Anyway, back to today's reported delays. The majority shouldn't give in. Afterall, the "resigned" ministers are still collecting paychecks (have been from day 1), an are still showing up to their offices, removing documents, and enforcing their directives.

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  8. BJ - you forgot to add the inactions of the Army on Jan 23. I agree that on March 14 it must have been clear to even a blind man that Syria was on the way out - Suleiman did the "smart" thing, which is nothing. That's what he has mostly done - "nothing". The Army went to the south because they had to - he had nothing to do with it, except of course to assign those who went. I understand that most of them were already from the south.

    I expect that IF the Army stationed in the South and on the Syrian border were not "sympathizers", that the efforts at control would have been more successful.

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  9. Orange Storange6:12 PM

    NewTV live:
    Demonstration in Da7ieh and they cut the road by burning tires as the electricity cut since 4 pm yesterday.

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  10. Anonymous6:30 PM

    The ISF and Army are now saying that they opened the roads without any resistance and are keeping the situation under control there.

    (El Nashra)

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  11. Orange Storange6:38 PM

    You know the minister of electricity is from HIZBALLAH!!

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  12. Anonymous6:42 PM

    Citizens protesting against repeated power failures set fire to rubber tires in Hizbullah-controlled south Beirut Monday evening, police reported.
    A terse police report said the move was apparently "spontaneous" and not organized by any political faction.

    The electricity authority issued a statement earlier in the day notifying citizens of a series of failures that have led to separating power stations from the main network, enforcing a general power failure.

    The statement, however, pledged that repair works are underway and power distribution would return to normal soon.

    (Naharnet)

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  13. Anonymous6:56 PM

    pictures of road closure: http://elnashra.com/full_story.php?news_id=48628&lang_id=1

    (EL Nashra)

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  14. Hey Ace,

    Yeah...January 23rd...you know that was the first time I blogged about Suleiman being Syria's choice for the Presidency?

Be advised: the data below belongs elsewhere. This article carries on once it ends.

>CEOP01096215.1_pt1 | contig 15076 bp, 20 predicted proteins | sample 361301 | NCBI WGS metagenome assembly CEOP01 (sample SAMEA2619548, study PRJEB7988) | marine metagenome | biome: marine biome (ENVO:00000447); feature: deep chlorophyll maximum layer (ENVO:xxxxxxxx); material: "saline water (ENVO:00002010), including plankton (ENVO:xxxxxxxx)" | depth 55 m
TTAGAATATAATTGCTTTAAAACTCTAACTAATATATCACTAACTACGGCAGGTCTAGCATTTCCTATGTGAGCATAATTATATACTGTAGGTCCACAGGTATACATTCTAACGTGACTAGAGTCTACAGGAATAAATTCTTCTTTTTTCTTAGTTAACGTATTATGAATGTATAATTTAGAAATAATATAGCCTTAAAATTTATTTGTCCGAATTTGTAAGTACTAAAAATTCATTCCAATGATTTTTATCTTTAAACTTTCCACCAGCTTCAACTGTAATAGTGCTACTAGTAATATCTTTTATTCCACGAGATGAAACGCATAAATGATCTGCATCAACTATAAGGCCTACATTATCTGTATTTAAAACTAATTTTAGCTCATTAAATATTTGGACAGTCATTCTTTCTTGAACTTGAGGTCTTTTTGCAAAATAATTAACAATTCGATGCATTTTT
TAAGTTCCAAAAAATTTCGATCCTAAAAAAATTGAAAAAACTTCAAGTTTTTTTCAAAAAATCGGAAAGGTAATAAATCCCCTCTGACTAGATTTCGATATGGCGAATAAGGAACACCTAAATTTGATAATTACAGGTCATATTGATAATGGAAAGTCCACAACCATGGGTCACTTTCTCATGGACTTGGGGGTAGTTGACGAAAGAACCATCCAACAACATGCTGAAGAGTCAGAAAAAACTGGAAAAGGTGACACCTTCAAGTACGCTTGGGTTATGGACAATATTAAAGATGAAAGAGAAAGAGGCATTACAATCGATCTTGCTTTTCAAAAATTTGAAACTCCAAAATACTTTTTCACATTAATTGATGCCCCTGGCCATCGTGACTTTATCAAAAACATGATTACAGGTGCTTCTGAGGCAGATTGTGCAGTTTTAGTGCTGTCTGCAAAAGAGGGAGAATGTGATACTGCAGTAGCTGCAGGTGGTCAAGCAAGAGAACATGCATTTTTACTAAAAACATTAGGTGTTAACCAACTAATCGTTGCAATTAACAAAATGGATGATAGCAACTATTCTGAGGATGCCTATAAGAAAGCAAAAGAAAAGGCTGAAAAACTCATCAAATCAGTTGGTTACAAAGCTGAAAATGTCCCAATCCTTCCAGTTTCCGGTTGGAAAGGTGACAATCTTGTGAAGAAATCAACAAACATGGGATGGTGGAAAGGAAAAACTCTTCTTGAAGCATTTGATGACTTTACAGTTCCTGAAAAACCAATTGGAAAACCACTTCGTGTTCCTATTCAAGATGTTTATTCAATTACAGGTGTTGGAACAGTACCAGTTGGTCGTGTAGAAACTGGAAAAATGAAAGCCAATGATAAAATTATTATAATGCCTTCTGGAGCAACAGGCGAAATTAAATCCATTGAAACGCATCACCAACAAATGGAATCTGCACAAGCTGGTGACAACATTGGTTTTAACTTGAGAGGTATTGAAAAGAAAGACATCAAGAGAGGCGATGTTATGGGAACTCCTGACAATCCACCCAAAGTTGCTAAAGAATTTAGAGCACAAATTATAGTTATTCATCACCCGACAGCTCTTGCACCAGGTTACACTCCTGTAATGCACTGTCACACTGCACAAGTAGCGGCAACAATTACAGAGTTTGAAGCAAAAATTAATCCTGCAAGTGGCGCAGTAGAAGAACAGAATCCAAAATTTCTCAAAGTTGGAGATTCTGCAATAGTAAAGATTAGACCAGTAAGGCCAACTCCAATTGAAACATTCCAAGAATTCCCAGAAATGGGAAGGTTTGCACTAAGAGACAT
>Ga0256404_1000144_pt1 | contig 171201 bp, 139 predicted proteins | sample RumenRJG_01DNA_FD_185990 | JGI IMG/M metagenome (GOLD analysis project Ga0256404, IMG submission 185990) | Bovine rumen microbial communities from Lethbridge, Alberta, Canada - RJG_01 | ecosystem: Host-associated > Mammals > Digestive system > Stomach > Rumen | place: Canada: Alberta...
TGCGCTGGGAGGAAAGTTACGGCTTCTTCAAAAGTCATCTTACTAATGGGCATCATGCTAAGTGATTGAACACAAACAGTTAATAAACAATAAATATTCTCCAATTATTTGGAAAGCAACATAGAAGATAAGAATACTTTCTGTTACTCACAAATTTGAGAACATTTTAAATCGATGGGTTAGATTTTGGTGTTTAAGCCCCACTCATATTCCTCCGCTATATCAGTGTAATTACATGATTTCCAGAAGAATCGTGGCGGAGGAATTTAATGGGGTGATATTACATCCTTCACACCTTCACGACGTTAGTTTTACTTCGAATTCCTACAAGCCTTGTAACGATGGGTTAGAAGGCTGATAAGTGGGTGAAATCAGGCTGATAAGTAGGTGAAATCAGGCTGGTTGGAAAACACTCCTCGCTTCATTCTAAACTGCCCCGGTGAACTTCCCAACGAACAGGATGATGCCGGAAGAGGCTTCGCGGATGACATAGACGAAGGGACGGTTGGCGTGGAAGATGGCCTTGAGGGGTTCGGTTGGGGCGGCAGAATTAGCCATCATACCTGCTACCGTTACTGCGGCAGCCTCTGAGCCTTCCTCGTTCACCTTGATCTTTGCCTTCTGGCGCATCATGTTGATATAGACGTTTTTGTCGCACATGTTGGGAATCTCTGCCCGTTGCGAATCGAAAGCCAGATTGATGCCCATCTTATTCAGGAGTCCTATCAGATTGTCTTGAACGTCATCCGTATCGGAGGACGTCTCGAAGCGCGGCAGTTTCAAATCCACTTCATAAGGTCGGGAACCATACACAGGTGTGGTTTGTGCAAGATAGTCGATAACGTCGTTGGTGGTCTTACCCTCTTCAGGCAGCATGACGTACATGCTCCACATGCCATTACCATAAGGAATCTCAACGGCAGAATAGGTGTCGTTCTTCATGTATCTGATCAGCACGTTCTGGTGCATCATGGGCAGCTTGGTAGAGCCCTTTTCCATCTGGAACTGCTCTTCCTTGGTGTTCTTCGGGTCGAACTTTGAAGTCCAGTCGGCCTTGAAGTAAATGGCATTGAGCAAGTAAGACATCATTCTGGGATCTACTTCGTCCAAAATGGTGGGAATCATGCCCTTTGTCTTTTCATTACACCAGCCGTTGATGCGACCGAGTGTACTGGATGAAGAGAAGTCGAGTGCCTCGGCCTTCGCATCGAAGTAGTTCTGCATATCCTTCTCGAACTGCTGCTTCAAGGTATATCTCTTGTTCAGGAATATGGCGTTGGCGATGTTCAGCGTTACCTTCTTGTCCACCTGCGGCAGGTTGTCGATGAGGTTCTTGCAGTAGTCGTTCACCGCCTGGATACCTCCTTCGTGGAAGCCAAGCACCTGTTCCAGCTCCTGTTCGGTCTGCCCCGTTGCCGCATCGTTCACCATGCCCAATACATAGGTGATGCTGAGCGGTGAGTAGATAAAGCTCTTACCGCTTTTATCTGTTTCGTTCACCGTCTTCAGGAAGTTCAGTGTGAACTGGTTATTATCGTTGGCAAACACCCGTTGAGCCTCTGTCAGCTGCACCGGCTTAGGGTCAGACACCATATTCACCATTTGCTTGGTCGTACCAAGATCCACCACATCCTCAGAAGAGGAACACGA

The title of that post was Army Command

    Thanks to everyone for their comments and updates. The situation seems to have been brought under control.

    As for the Presidential situation, about an hour after I put up my "Aoun is providing cover for Hizballah (Iran)" comment above, the buffoon went ahead and did it again, this time declaring that he - ie Hizballah, ie Iran - had no intention of allowing Suleiman to occupy the Presidential seat before Christmas.

    We'll see how far into the abyss this coward/traitor/idiot takes us this time...

    ...meanwhile, Jumblatt took the same tone (kinda) as this post

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  15. sofodey9:22 PM

    Orangeguy...The acting electricity minister is Safadi. He practises nepotism at its best and in the past year filled all posts, which were cut out by the Hizballah guy "Fneish" in order to save costs and increase efficiency, with his guys from Tripoli.
    But since Safadi is a March 14 fellow then I'm sure he' a good, caring, honest, loving and democratic person.....

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  16. Orange Storange1:15 AM

    Dont put words in my mouth sofodey...

    ...if you love a weapons-smuggler like safadi thats your problem!

    As for Fneish, everybody knows he is still cashing his check and takign documents from the ministry all the time.

    He is resigned like elton john is straight!

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  17. ibovski3:33 AM

    The opposition never did really care for the constitution to start with: Aoun was against Taef, so was Hizballah, so it is weird that they are insisting on the "procedure" following which we should amend the constitution. Latest rumors say Gen. Michel Suleiman is o.k.ed by some folks in Damascus but not other (Like the intelligence) and this where the delay is coming from. Who knows... The most dangerous and destructive thing that happened to Lebanon is the imbecile, senile old general that called Aoun .... halla2 tnehheyye bel ha2 ya general aoun, inti wou jama3tak ma btousalou la zinnari.. P.S. sheikh aoun and orange kids this is not an insult, just a figure of speech like ur general argued....

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  18. In a way, this assassination was a response to the perceived possible positives highlighted in this post.

    Both Michael Young and Tony Badran highlighted the Arab angle in their respective posts, while also agreeing with the Lebanon-centric elements I presented in my post on the assassination.

    This Arab angle holds that Syria is desperate to rejoin the Arab fold, something which would require them to completely abandon their alliance with the Iranians [as highlighted here]. But the Syrians are expert political navigators and their principle modus operandi generally dictates that they not cede any real ground or compromise, but that they create disastrous situations which they then ‘resolve’ instead [thereby leaving them unbudged on the original issues]...

    ...so much for trying to be positive! It appears that if Syria does eventually manage to gain international and Arab sanction for its return to Lebanon it will likely do it on its own terms - i.e. no positives.